State governments-owned companies, a perennial drain on the exchequer, have plunged to new depths, even as their central-sector counterparts are raking in profits.
State governments-owned companies, a perennial drain on the exchequer, have plunged to new depths, even as their central-sector counterparts are raking in profits. A review of the balance sheets of 994 state PSUs by FE revealed that their combined annual losses increased 13% to a whopping Rs 74,724 crore in the financial year ended March 2016 (FY16), even as the cumulative investments in these firms from taxpayers’ money jumped 22% year-on-year to Rs 12.57 lakh crore.
The budget support to these under-performing firms in FY16, incidentally, stood at close to Rs 2 lakh crore, a huge 42% higher than the previous year’s outlay. Clearly, with accumulated losses to the tune of Rs 4.3 lakh crore, even if they miraculously turn around now, it will take several years for them to wipe out the humungous losses.
The aggregate turnover of these PSUs in 26 states in FY16 was 48% lower than the investments since inception. For perspective, the turnover of all 244 central public sector enterprises (CPSEs) in FY16 was Rs 18.67 lakh crore, 58% more than the total investments in them over the years.
Despite constant reminders by the Centre, most state governments are reluctant to restructure these assets — which obviously would necessitate closure of most of these companies and large-scale retrenchment.
At a time when the state budgets have come under strain again after a few years of fiscal consolidation, the UDAY scheme for discoms and farm loan waivers have increased the burden on state finances and many of them have already begun squeezing capex, and the constantly bleeding PSUs are adding to their woes.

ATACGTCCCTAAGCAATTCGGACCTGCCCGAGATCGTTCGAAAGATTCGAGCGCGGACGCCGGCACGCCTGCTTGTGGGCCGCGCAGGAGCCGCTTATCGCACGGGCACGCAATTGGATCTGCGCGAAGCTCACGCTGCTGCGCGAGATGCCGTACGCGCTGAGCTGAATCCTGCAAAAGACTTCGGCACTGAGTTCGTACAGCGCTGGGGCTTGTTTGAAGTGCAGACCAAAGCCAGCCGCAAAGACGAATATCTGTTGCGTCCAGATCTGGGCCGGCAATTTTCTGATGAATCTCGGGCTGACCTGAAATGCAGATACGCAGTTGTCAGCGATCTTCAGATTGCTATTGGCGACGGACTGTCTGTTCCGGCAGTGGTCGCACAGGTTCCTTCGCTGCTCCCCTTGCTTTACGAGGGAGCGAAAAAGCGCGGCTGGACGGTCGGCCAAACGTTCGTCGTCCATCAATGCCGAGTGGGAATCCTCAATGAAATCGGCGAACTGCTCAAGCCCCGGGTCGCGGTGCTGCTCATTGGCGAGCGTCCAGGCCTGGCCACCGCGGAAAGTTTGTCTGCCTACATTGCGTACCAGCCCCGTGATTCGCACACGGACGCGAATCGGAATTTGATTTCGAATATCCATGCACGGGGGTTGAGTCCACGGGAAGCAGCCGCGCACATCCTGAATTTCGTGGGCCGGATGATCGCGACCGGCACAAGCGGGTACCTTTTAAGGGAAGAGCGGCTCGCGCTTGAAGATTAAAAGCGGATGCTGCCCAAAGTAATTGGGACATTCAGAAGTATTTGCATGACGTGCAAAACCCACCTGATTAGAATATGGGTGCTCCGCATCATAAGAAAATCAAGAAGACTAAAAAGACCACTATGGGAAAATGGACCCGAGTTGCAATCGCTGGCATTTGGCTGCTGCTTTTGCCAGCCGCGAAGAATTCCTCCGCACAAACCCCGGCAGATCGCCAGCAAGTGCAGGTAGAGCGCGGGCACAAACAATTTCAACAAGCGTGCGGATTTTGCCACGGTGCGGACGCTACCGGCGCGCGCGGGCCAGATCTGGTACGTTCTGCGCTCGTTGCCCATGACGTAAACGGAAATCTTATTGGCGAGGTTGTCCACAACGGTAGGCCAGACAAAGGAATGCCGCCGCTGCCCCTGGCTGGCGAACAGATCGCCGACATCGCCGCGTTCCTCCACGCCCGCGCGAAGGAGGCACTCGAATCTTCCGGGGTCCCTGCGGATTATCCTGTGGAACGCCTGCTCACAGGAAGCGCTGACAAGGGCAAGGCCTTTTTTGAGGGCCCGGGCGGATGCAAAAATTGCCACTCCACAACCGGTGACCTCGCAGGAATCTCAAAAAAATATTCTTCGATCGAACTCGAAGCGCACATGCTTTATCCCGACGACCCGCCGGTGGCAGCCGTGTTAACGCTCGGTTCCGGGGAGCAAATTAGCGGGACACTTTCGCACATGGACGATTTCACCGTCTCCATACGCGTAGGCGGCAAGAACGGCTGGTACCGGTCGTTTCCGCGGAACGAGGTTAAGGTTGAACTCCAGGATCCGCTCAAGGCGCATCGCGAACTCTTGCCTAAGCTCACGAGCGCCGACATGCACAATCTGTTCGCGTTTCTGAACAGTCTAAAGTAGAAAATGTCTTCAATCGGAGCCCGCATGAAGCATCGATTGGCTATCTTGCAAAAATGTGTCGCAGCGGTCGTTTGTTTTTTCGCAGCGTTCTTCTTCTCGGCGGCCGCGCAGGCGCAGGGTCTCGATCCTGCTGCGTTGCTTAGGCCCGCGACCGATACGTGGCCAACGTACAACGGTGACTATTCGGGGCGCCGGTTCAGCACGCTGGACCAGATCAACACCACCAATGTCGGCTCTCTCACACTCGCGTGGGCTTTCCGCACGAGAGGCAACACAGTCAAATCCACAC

Among the state PSUs, those in Uttar Pradesh bled the most in FY16 with losses of Rs 17,790 crore, followed by Tamil Nadu’s at Rs 14,873 crore and Rajasthan’s at Rs 12,347 crore. States which gave the highest amounts as budgetary support to these companies in FY16 include Rajasthan with a massive Rs 50,655 crore, an annual increase of 288%. Uttar Pradesh (Rs 19,794 crore), Tamil Nadu (Rs 18,416 crore) and Karnataka (Rs 12,756 crore) have also been very liberal in infusing fresh funds into these mostly sick units. The budget support received by these companies, most of which are providing infrastructure services such as power supply, road transportation and irrigation at far below remunerative prices, was 23.5% of their combined turnover in FY16.
Out of the 994 state PSUs for which data is available, 600 earned modest profits in FY16.
Among individual units, the highest losses were incurred by Maharashtra State Power Generation Company (Rs 8,742 crore), UP’s Dakshinanchal Vidyut Vitran Nigam (Rs 5,521 crore), Purvanchal Vidyut Vitran Nigam (Rs 4,094.62 crore) and Telengana’s power distribution units TSSPDCL and TSNPDCL (Rs 3,712 crore). Top profit-making state PSUs include Maharashtra State Electricity Transmission Company (Rs 2,600 crore) and Telengana’s Singareni Collieries Company (Rs 1,066 crore).